Mumbai: The worrying trends point to a sharp rise in the number of dengue and leptospirosis cases between January and July as compared to the previous years' data. As per official estimates, Mumbai witnessed 1,288 dengue cases in the past seven months while the same figure stood at 225 during the corresponding period in 2016.
Lepto cases on rise
Likewise, leptospirosis cases shot up from 106 cases in the first seven months of 2016 to 377 during the same period this year. Other monsoon ailmentsalso registered a 25-30% surge in July as compared to June. However, health officials attributed the rise to aggressive surveillance and underlined that there are now 880 reporting units in the city. Just 22 of them existed previously, they added.
In the last few years, 200-300 average lepto cases were reported, but this year the highest number of patients have been registered in a span of seven months, said a health official. BMC Executive Health Officer Dr Daksha Shah said, “It is important for us to find more cases, provide treatment to the patients so that their health does not deteriorate.”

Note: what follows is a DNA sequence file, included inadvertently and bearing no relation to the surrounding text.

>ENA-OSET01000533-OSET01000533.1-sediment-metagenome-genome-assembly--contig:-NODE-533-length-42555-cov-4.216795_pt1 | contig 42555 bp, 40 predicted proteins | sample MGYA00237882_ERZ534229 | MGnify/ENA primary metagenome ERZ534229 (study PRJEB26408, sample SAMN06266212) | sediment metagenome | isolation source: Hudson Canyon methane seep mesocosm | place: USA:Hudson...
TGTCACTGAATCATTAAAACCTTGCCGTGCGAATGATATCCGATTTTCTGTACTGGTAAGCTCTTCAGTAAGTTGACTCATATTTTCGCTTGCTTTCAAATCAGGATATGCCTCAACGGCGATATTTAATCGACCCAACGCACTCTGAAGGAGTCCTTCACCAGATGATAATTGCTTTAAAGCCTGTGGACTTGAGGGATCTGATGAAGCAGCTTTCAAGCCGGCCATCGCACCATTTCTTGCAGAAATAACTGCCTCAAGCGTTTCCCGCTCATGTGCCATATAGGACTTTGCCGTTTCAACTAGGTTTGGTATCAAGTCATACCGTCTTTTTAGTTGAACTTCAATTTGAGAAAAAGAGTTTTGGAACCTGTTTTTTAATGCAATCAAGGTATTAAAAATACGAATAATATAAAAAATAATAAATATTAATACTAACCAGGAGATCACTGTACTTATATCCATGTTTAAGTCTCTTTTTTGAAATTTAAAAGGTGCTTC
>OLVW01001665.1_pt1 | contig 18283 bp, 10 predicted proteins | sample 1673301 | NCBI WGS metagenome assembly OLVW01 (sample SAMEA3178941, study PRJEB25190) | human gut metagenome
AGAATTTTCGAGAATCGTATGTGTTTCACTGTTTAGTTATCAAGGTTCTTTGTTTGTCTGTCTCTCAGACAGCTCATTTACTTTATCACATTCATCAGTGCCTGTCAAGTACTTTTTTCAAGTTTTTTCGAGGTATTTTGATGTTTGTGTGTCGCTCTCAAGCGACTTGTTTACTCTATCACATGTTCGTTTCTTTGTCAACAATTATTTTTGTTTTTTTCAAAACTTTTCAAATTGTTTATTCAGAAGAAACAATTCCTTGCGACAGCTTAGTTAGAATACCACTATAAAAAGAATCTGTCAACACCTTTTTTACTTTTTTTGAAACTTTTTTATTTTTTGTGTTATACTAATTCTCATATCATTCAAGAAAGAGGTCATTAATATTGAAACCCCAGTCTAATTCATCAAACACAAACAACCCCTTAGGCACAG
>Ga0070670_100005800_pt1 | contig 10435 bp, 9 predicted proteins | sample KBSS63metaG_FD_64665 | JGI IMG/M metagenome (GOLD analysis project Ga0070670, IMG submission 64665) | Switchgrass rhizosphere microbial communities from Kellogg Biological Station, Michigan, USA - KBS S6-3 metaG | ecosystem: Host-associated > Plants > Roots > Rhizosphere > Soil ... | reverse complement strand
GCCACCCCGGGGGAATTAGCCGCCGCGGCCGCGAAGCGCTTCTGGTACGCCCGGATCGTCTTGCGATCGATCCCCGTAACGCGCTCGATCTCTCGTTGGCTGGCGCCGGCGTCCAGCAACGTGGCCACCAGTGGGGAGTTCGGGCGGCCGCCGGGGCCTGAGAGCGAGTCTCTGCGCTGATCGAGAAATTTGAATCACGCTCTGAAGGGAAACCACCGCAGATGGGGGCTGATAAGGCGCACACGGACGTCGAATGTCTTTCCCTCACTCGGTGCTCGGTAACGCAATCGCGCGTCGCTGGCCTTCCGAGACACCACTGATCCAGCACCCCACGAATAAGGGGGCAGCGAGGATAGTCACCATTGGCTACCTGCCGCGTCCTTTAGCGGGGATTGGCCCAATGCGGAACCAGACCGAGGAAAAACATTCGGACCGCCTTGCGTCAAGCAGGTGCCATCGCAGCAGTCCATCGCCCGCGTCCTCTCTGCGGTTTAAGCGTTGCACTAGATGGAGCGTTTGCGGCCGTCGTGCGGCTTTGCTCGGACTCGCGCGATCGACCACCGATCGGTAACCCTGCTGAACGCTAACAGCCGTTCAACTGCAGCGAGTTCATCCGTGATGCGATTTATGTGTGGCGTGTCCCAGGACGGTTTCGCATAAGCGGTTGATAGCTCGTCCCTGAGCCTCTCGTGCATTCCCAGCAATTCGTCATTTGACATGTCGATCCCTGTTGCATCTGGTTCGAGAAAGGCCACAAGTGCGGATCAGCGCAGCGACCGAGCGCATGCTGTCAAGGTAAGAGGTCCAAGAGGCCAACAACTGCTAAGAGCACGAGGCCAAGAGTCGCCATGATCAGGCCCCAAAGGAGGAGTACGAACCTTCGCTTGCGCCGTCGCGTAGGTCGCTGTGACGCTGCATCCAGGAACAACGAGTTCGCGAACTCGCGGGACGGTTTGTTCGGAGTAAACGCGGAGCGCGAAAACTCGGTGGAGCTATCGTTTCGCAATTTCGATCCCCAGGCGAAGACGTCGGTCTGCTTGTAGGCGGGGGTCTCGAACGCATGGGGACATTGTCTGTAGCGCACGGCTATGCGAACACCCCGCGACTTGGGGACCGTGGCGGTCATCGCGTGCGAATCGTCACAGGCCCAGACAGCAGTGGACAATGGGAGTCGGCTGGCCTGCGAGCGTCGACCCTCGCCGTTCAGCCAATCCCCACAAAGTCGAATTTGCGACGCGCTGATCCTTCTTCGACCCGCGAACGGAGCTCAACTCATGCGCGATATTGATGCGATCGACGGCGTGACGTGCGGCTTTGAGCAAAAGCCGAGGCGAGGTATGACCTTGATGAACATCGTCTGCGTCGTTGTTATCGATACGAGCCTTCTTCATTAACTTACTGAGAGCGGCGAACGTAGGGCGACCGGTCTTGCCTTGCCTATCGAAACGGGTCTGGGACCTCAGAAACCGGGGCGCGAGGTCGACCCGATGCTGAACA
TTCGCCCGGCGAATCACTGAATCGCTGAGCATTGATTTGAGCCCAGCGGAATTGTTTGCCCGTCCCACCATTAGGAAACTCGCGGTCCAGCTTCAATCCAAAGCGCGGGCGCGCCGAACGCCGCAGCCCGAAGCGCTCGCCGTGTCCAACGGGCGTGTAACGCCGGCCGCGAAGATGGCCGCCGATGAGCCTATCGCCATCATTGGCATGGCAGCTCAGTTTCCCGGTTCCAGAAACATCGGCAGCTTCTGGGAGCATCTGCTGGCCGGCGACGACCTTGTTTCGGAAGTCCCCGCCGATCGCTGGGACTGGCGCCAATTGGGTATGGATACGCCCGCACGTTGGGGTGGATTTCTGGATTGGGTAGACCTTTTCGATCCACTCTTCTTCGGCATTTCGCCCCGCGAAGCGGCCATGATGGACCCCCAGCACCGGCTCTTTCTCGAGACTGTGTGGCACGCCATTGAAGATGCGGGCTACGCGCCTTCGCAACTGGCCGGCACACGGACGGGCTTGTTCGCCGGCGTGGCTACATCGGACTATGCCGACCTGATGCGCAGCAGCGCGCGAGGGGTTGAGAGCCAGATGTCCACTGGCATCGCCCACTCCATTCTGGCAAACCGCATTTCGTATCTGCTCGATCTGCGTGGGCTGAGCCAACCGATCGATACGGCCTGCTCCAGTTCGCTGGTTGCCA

Monitoring monsoon diseases
Additional Municipal Commissioner (Health) Sudhakar Shinde said they have been monitoring monsoon diseases very closely and have activated all the units from where cases are being reported. “There is no need to worry as the hospitalisation count is very less. We have given strict orders to all the dispensaries, hospitals, HBT clinics and private labs to conduct surveillance and testing across 24 wards and report all the cases to the health department. The numbers have surged owing to such measures,” he explained. Former State Surveillance Officer (Epidemic Diseases) Dr Pradip Awate pointed out that heavy rains can wash away mosquito breeding sites, which is why dengue cases tend to rise in September and October.
Nanavati Max Super Speciality Hospital senior consultant (Infectious Diseases) Dr Harshad Limaye, said, “Currently, I am treating around seven-eight dengue patients. Though some of them need hospitalisation, all are stable.”
Senior health officials warned that fever, body aches, muscle pain, headache and conjunctivitis are symptoms that should not be ignored, particularly for individuals who have been walking in flooded waters. “Leptospirosis can progress from mild to severe stages, potentially leading to neurological complications such as meningitis, liver and kidney failure, and even pulmonary hemorrhage if left untreated at the initial stage,” said a doctor.